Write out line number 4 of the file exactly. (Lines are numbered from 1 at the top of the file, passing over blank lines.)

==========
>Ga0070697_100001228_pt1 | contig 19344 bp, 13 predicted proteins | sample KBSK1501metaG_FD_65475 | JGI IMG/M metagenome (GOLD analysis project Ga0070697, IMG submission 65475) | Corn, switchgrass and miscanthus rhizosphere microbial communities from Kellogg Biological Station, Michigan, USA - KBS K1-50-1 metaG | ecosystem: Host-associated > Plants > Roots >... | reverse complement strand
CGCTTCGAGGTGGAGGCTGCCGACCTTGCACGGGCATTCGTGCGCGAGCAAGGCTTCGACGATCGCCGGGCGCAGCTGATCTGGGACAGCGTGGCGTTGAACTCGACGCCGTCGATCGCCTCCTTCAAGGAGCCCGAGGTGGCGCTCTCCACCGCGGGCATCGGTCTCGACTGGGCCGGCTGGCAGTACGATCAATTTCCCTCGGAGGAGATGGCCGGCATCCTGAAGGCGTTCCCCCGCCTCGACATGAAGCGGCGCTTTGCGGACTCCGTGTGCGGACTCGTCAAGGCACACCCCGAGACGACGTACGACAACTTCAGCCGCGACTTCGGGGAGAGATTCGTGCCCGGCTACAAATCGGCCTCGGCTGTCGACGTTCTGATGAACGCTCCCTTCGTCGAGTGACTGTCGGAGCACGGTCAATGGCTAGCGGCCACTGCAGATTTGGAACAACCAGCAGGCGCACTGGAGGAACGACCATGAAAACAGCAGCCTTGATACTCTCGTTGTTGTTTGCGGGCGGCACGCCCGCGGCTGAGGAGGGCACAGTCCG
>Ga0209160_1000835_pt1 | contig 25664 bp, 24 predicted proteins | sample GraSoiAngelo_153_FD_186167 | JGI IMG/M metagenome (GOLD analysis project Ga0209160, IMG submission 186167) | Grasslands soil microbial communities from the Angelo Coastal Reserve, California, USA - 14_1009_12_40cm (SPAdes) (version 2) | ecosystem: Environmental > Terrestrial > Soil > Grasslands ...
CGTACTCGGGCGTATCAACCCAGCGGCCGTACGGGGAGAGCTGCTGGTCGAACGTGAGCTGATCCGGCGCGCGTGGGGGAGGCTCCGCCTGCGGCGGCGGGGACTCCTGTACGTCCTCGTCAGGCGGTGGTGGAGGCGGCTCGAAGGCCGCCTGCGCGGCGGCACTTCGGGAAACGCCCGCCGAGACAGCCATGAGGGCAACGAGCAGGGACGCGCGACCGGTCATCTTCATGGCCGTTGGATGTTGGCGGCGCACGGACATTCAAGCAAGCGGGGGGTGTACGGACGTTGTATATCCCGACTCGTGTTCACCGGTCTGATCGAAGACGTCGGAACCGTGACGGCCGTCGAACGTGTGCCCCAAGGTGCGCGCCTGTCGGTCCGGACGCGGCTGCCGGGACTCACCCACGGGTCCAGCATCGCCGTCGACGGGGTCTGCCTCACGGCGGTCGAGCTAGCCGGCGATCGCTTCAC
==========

CGTACTCGGGCGTATCAACCCAGCGGCCGTACGGGGAGAGCTGCTGGTCGAACGTGAGCTGATCCGGCGCGCGTGGGGGAGGCTCCGCCTGCGGCGGCGGGGACTCCTGTACGTCCTCGTCAGGCGGTGGTGGAGGCGGCTCGAAGGCCGCCTGCGCGGCGGCACTTCGGGAAACGCCCGCCGAGACAGCCATGAGGGCAACGAGCAGGGACGCGCGACCGGTCATCTTCATGGCCGTTGGATGTTGGCGGCGCACGGACATTCAAGCAAGCGGGGGGTGTACGGACGTTGTATATCCCGACTCGTGTTCACCGGTCTGATCGAAGACGTCGGAACCGTGACGGCCGTCGAACGTGTGCCCCAAGGTGCGCGCCTGTCGGTCCGGACGCGGCTGCCGGGACTCACCCACGGGTCCAGCATCGCCGTCGACGGGGTCTGCCTCACGGCGGTCGAGCTAGCCGGCGATCGCTTCAC